Efficacy of pitavastatin for the treatment of non-alcoholic steatohepatitis with dyslipidemia: An open-label, pilot study


Dr Hideyuki Hyogo, Department of Medicine and Molecular Science, Graduate School of Biomedical Sciences, Hiroshima University, 1-2-3 Kasumi, Minamiku, Hiroshima 734-8551, Japan. Email:


Aim:  Non-alcoholic fatty liver disease (NAFLD) that encompasses a spectrum of liver disorders characterized by simple steatosis, non-alcoholic steatohepatitis (NASH) through cirrhosis, is becoming an important chronic liver disease in Japan. Currently, there is no proven therapy for NASH. In this study, we assessed the efficacy of statin therapy in NASH patients with dyslipidemia.

Methods:  Twenty patients with biopsy-proven NASH with dyslipidemia who agreed to participate in this multicentric prospective study were enrolled. The patients were treated for 12 months with pitavastatin 2 mg/day. Clinical and histological alterations were comparatively evaluated before and after treatment. Standard weight loss counseling was continued during the treatment period. Follow-up liver biopsy was performed in 13 patients.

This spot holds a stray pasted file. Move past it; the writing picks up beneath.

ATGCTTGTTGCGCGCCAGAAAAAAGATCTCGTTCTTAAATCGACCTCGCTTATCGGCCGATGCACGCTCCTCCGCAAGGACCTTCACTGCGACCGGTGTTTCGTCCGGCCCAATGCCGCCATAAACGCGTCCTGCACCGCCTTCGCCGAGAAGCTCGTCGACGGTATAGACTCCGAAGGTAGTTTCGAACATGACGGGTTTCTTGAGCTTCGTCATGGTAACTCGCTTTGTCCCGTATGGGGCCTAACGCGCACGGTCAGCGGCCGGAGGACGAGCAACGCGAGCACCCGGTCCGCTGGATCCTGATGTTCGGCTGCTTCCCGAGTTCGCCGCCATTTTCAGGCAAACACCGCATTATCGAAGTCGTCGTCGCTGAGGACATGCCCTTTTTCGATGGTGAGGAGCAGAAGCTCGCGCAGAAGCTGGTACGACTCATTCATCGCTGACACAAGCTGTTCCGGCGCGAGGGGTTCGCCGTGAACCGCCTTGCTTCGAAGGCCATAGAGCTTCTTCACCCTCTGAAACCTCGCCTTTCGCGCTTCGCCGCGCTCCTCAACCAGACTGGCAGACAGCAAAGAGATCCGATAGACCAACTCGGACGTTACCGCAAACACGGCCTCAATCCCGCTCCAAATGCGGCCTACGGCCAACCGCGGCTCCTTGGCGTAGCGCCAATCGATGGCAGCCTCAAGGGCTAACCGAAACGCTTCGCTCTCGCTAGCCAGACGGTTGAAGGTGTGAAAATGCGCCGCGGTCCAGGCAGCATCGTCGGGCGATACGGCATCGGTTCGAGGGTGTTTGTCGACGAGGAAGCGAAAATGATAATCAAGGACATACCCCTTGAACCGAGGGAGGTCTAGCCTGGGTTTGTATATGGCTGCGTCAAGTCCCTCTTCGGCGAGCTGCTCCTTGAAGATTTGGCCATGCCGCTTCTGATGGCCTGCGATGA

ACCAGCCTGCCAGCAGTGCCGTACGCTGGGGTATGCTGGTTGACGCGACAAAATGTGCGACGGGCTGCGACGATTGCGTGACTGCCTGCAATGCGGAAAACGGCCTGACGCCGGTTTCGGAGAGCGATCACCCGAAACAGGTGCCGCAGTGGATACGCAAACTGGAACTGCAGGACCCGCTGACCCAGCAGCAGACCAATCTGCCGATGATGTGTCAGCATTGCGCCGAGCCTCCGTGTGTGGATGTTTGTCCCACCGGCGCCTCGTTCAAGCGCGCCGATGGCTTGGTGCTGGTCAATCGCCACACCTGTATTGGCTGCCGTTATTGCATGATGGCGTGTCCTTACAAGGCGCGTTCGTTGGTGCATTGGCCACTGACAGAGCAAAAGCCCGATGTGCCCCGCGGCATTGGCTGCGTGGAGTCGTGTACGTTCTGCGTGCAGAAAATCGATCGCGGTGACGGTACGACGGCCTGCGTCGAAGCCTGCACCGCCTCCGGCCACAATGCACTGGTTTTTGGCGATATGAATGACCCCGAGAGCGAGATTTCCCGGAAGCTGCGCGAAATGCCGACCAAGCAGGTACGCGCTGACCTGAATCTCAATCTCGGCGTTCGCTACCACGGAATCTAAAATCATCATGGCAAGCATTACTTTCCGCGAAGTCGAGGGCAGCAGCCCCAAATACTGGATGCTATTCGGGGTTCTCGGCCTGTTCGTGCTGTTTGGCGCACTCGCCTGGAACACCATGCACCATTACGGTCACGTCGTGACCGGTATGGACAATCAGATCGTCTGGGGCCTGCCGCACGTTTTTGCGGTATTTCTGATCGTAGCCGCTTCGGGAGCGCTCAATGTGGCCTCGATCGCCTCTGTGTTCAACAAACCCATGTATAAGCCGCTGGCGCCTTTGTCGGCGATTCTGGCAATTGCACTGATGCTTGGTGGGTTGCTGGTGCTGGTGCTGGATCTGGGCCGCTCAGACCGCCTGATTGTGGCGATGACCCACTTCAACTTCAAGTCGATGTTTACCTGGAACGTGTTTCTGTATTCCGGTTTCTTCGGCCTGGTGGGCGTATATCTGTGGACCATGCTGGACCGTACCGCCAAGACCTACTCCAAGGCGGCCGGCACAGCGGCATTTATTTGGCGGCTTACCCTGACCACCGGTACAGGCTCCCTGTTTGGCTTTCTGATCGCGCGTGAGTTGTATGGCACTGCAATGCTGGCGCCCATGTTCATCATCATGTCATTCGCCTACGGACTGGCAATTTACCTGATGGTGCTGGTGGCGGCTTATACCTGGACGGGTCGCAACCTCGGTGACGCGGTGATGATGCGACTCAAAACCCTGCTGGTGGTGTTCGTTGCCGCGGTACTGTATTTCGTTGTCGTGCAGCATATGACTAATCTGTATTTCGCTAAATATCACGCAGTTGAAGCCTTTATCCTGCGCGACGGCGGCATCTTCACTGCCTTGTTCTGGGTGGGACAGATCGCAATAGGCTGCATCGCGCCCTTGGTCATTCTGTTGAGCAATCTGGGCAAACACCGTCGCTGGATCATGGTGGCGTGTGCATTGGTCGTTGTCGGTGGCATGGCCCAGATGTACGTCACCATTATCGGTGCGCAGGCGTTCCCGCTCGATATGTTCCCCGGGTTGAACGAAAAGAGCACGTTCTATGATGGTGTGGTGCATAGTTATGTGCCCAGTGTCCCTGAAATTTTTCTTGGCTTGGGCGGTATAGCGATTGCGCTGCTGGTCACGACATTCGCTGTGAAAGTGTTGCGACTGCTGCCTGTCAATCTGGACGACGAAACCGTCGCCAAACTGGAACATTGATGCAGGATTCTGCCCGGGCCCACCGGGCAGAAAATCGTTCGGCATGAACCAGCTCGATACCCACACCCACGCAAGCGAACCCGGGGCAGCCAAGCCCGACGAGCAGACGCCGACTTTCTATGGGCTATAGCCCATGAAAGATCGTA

Results:  Twenty-five percent of patients had hyperlipoproteinemia type IIa and 75% had hyperlipoproteinemia type IIb at baseline. The levels of alanine aminotransferase, γ-glutamyl transpeptidase and lipid profiles were significantly improved by the treatment with pitavastatin for 12 months. Especially, these improvements were prominent in NASH patients with hyperlipoproteinemia type IIb. While non-alcoholic fatty liver disease activity score and fibrosis stage did not change significantly in all patients, they did improve in 54% and 42% in individual patients, respectively.

Conclusion:  NASH-related metabolic parameters improved with therapy including histology in some patients. However, three of 13 patients had progression of fibrosis during the treatment. Our pilot study demonstrated the efficacy of pitavastatin for the treatment of NASH with dyslipidemia, especially with hyperlipoproteinemia type IIb and controlled trials are needed in the future.